It has taken a decade but at last there’s an electric Mini that we can buy. Or there will be soon.
Our drive of this prototype is a prelude to the launch of the finished article at the end of this year. That car was initially called the Mini Cooper SE, the S implying equivalence to the 189bhp petrol Cooper S and the E that it’s electric - though Mini has now annnounced it will carry the far simpler Mini Electric name. Its motor puts out 181bhp and 199lb ft of torque, the latter slightly adrift of the S’s 221lb ft, but they’re comparable.
Although there was a 2013 electric Mini concept, the 2009 Mini E project was a more substantial undertaking, being part of a test programme in which more than 500 vehicles were publicly trialled. This full-production electric Mini shares plenty of characteristics with the 2009 Mini E, among them brisk-to-rapid, instantly available acceleration, notable deceleration when you release the throttle and a pleasingly easy drive.
But there are also substantial differences, not the least of them being the restoration of the rear seats and a boot. Both of these spaces had been sacrificed to bulky battery and power electronics in the experimental car. The new version’s battery occupies the tunnel running the length of the cockpit and the area previously taken up by the fuel tank to occupy a T-shaped space, requiring almost no changes to the Mini’s body-in-white.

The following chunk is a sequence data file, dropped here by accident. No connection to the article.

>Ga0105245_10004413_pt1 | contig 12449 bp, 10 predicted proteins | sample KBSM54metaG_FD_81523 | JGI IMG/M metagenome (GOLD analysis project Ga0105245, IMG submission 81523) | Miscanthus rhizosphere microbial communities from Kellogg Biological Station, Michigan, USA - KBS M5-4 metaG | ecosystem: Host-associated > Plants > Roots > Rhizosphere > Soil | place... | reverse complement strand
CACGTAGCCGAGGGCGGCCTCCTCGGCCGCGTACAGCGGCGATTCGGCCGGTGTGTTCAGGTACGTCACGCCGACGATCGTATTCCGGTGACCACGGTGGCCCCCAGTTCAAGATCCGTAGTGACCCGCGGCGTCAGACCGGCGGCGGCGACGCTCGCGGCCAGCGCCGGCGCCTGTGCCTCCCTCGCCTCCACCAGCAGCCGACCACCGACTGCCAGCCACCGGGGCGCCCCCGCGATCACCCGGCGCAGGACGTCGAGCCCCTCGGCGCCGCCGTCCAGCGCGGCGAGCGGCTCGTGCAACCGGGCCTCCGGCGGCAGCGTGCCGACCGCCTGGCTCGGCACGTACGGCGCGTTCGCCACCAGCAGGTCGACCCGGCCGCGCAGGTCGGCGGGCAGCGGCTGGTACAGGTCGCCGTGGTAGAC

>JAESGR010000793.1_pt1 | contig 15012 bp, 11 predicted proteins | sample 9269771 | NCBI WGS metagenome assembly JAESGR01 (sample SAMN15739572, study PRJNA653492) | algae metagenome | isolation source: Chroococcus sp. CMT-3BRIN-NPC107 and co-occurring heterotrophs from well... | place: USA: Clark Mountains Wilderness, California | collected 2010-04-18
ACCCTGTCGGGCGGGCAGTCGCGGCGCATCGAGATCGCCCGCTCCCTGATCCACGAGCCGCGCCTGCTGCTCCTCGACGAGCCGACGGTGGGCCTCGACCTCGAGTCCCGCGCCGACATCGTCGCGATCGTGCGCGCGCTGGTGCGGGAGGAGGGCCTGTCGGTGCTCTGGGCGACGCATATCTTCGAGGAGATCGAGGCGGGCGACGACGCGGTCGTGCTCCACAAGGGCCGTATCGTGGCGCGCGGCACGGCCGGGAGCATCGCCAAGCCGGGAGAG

That there have been any at all is because BMW, Mini’s parent company, did not anticipate that the power density of batteries would improve fast enough to allow a viable pack to be installed in the current Mini hatch. In fact, the battery pack has slightly fewer cells than the BMW i3’s, offering 92Ah rather than 94Ah of stored energy, and its protrusion below the floor has necessitated a slight ride height rise. Despite this, the Mini Electric’s centre of gravity is lower than the Cooper S’s, promising sharp handling.
The suspension uses the standard hardware save for some reinforcing of the lower front arms, the spring and damper settings also altered to suit the additional weight and its revised distribution. More subtly, the cosmetic wheel-arch extensions have been widened to compensate for the ride height gain and the reduced choice, compared with the Cooper S, of smaller 16in or 17in wheels.
Much of the rest of the SE’s hardware was available when the i3 was launched in 2013, this production electric Mini sharing the i3’s synchronous electric motor, power electrics and lithium ion battery cells. A more significant difference is that the Mini is front drive, the motor living in its usual home beneath the bonnet, whereas the i3 is rear drive, its motor located below the boot floor.
This Mini weighs more than the i3, of course, because its core structure is steel rather than lightweight carbonfibre, the penalty being an extra 80kg. Compared with the petrol-engined 2.0-litre automatic Cooper S that Mini considers the Electric to be the equivalent of, it weighs an extra 130kg – not bad for an EV. The additional weight shifts the axle loads rearwards, to a more favourable 54:46 front to rear rather than 60:40.